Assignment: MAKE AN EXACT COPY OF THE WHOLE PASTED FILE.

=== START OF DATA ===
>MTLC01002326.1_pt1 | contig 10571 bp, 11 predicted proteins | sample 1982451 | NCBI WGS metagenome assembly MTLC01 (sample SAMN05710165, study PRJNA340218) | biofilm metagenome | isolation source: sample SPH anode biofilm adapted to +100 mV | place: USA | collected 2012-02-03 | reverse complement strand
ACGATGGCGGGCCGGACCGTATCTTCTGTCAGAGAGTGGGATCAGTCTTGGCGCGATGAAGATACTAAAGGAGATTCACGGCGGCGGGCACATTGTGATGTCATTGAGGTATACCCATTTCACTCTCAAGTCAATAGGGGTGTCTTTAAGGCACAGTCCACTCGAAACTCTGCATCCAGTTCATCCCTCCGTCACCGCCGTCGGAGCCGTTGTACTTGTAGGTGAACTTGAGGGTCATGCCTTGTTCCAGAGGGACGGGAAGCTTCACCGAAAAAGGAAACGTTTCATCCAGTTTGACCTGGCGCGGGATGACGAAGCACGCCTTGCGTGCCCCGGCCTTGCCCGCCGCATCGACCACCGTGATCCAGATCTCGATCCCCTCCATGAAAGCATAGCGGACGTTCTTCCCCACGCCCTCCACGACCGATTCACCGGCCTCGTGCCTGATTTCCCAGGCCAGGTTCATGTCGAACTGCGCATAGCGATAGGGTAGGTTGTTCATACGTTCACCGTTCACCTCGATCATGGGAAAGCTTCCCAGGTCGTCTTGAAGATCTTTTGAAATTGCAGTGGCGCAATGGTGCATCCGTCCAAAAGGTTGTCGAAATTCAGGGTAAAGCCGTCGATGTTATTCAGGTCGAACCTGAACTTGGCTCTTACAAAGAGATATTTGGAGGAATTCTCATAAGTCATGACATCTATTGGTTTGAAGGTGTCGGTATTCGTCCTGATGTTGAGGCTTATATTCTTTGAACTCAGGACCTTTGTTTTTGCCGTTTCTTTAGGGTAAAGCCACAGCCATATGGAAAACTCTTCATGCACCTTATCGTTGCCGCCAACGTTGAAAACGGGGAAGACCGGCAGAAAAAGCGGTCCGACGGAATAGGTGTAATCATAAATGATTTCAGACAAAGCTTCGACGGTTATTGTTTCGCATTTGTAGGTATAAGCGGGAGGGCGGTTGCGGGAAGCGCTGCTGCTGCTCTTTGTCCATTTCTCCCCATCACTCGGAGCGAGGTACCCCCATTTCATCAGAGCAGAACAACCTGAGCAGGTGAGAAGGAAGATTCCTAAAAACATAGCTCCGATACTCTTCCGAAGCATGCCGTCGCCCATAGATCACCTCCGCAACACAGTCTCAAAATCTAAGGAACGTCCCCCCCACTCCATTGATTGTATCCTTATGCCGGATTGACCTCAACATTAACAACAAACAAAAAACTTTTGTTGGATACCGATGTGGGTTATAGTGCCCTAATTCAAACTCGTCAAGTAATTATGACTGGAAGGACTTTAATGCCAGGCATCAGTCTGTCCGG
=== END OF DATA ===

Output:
>MTLC01002326.1_pt1 | contig 10571 bp, 11 predicted proteins | sample 1982451 | NCBI WGS metagenome assembly MTLC01 (sample SAMN05710165, study PRJNA340218) | biofilm metagenome | isolation source: sample SPH anode biofilm adapted to +100 mV | place: USA | collected 2012-02-03 | reverse complement strand
ACGATGGCGGGCCGGACCGTATCTTCTGTCAGAGAGTGGGATCAGTCTTGGCGCGATGAAGATACTAAAGGAGATTCACGGCGGCGGGCACATTGTGATGTCATTGAGGTATACCCATTTCACTCTCAAGTCAATAGGGGTGTCTTTAAGGCACAGTCCACTCGAAACTCTGCATCCAGTTCATCCCTCCGTCACCGCCGTCGGAGCCGTTGTACTTGTAGGTGAACTTGAGGGTCATGCCTTGTTCCAGAGGGACGGGAAGCTTCACCGAAAAAGGAAACGTTTCATCCAGTTTGACCTGGCGCGGGATGACGAAGCACGCCTTGCGTGCCCCGGCCTTGCCCGCCGCATCGACCACCGTGATCCAGATCTCGATCCCCTCCATGAAAGCATAGCGGACGTTCTTCCCCACGCCCTCCACGACCGATTCACCGGCCTCGTGCCTGATTTCCCAGGCCAGGTTCATGTCGAACTGCGCATAGCGATAGGGTAGGTTGTTCATACGTTCACCGTTCACCTCGATCATGGGAAAGCTTCCCAGGTCGTCTTGAAGATCTTTTGAAATTGCAGTGGCGCAATGGTGCATCCGTCCAAAAGGTTGTCGAAATTCAGGGTAAAGCCGTCGATGTTATTCAGGTCGAACCTGAACTTGGCTCTTACAAAGAGATATTTGGAGGAATTCTCATAAGTCATGACATCTATTGGTTTGAAGGTGTCGGTATTCGTCCTGATGTTGAGGCTTATATTCTTTGAACTCAGGACCTTTGTTTTTGCCGTTTCTTTAGGGTAAAGCCACAGCCATATGGAAAACTCTTCATGCACCTTATCGTTGCCGCCAACGTTGAAAACGGGGAAGACCGGCAGAAAAAGCGGTCCGACGGAATAGGTGTAATCATAAATGATTTCAGACAAAGCTTCGACGGTTATTGTTTCGCATTTGTAGGTATAAGCGGGAGGGCGGTTGCGGGAAGCGCTGCTGCTGCTCTTTGTCCATTTCTCCCCATCACTCGGAGCGAGGTACCCCCATTTCATCAGAGCAGAACAACCTGAGCAGGTGAGAAGGAAGATTCCTAAAAACATAGCTCCGATACTCTTCCGAAGCATGCCGTCGCCCATAGATCACCTCCGCAACACAGTCTCAAAATCTAAGGAACGTCCCCCCCACTCCATTGATTGTATCCTTATGCCGGATTGACCTCAACATTAACAACAAACAAAAAACTTTTGTTGGATACCGATGTGGGTTATAGTGCCCTAATTCAAACTCGTCAAGTAATTATGACTGGAAGGACTTTAATGCCAGGCATCAGTCTGTCCGG